Tags: Joe Smith

Musk ox burgers are one of the faster moving offers in the Kangerlussuaq airport café. A butchered deer and freshly shot Arctic hare were piled in the back of a pick up on the quay. The closest we’ve got to fauna and a good reminder of the fact that the Arctic wildlife that to date I’ve known only as the subject of natural history films and photos is a (fresh, tasty, free) resource for Greenlanders. Hunting for it is a job for some and a favoured pastime for most.

A night and day at sea – ploughing north up the west coast of Greenland having left the shelter of several hours cruising down the startlingly beautiful Kangerlussuaq fjord . You’d have thought banalities about ‘the quality of the light’ wouldn’t go down too well on a boatload of overachieving artists and film people but it turns out everyone seems to have the same gawping reaction, and draw down on the same clichés. Even a sleepless night-long fairground ride on rough seas doesn’t seem to blunt our collective awe at being in this place.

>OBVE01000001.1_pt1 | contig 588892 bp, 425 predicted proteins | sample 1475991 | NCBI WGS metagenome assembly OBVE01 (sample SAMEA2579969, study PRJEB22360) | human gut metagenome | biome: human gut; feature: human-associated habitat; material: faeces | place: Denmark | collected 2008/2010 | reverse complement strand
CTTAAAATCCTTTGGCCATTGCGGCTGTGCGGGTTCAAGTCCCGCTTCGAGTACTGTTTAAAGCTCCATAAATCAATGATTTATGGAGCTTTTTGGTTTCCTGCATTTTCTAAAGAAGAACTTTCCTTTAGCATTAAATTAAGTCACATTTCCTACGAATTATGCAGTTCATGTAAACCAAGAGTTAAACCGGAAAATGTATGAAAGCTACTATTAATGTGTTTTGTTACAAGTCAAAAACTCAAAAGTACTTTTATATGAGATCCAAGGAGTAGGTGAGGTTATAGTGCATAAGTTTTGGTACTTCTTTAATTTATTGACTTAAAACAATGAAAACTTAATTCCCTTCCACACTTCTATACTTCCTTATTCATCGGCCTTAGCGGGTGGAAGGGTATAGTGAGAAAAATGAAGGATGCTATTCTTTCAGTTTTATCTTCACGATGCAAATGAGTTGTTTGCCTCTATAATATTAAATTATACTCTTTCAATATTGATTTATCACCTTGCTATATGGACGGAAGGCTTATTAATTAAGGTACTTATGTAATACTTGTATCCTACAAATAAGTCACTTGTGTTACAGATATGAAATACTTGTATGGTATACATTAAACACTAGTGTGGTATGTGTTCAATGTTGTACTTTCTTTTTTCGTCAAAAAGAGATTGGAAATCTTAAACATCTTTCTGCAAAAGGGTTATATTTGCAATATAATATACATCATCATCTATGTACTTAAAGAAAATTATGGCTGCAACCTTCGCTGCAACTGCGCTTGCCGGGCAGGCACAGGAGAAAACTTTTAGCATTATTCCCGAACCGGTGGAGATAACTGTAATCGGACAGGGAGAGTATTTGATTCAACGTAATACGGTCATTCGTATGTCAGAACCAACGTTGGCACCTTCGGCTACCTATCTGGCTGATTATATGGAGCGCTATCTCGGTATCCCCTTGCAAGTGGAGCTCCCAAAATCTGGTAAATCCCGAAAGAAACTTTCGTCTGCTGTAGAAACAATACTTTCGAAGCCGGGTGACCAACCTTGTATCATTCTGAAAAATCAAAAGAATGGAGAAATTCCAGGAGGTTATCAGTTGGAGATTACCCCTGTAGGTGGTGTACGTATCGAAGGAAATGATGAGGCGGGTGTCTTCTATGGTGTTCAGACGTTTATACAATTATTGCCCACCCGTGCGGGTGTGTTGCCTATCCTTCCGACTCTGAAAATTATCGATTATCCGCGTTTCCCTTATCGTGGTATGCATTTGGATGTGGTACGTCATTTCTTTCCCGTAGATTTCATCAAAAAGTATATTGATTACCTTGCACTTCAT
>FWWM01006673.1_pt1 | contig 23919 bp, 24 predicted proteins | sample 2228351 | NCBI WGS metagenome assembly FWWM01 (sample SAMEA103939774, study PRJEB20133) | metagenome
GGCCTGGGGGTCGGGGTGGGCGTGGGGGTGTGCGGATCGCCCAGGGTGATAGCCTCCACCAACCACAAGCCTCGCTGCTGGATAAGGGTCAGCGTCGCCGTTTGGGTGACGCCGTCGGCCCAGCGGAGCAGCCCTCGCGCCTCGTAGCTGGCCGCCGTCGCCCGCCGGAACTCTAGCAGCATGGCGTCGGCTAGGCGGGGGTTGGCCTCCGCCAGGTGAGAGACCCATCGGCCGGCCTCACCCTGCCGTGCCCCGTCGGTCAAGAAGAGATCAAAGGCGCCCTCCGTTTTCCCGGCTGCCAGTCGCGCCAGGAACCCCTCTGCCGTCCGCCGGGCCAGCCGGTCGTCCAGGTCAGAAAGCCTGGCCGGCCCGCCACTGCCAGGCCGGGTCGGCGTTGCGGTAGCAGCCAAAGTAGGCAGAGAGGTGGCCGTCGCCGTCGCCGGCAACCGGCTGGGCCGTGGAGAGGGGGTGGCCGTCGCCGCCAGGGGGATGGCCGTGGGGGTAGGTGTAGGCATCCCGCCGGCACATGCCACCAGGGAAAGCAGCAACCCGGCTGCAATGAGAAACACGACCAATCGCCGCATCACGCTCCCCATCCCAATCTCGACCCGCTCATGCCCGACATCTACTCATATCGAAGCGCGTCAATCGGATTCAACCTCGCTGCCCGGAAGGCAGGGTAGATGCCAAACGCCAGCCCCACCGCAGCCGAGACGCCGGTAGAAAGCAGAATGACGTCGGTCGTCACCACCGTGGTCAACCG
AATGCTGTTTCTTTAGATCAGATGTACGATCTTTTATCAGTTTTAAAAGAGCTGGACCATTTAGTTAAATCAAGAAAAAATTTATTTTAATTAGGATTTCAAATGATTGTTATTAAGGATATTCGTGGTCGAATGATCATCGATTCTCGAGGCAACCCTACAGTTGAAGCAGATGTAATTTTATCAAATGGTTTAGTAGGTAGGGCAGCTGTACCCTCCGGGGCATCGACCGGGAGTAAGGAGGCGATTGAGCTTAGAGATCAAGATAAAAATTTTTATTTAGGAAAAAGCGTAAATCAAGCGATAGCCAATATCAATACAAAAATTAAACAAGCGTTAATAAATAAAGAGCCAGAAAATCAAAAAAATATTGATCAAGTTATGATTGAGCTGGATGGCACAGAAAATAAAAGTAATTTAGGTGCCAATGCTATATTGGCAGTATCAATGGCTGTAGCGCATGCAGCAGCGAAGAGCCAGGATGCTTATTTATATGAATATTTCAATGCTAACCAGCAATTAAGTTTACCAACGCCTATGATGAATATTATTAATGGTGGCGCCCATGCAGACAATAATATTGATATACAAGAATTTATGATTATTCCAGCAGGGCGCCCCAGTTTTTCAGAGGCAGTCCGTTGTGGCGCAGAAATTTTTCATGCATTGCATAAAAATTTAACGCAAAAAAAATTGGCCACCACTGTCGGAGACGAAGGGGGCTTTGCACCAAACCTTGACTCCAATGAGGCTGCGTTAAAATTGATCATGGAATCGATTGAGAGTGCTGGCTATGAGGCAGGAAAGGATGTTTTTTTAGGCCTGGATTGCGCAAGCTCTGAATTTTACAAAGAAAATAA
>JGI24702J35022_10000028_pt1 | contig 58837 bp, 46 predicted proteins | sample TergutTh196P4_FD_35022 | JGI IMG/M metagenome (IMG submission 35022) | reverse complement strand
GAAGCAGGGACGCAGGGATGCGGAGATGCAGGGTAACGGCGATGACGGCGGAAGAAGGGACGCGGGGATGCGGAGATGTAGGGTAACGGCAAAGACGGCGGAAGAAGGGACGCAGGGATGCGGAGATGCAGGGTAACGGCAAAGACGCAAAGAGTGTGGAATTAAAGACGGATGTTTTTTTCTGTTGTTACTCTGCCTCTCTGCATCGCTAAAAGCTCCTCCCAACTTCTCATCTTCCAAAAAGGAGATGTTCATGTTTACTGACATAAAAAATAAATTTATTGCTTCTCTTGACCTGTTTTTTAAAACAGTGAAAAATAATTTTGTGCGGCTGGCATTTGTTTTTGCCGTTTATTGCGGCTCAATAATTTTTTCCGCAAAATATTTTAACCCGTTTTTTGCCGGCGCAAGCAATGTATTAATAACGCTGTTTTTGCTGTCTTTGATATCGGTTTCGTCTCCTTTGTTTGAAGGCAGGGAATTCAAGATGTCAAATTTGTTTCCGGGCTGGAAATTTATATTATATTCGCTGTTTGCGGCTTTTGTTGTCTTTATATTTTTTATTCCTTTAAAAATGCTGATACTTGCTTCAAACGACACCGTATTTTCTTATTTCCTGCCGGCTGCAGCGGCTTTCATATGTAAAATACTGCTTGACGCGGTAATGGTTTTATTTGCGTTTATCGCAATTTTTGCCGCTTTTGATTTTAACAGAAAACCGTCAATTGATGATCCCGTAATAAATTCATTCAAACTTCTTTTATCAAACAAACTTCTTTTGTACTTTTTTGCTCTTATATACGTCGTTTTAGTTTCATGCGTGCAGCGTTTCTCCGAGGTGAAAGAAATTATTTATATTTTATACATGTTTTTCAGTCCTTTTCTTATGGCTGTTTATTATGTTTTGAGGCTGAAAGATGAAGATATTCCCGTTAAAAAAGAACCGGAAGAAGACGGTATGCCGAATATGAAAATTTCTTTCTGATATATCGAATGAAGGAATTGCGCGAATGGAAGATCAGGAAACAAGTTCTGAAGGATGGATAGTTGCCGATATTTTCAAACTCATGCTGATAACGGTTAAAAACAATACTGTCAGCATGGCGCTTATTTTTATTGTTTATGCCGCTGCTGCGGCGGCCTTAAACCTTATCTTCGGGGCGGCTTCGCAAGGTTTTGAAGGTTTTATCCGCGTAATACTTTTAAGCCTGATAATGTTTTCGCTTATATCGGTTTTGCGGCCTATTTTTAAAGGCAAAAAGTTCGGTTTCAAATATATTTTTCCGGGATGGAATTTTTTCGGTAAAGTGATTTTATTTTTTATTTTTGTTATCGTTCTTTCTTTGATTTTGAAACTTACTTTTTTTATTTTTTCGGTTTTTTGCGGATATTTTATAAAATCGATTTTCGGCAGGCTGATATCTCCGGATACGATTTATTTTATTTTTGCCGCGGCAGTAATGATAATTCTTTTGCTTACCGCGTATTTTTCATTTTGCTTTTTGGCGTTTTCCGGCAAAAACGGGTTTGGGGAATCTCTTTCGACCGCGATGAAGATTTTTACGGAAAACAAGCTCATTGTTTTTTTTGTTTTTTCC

Read more of Joe’s posts, and his colleagues’ responses, on the Science, Technology and Nature Blog.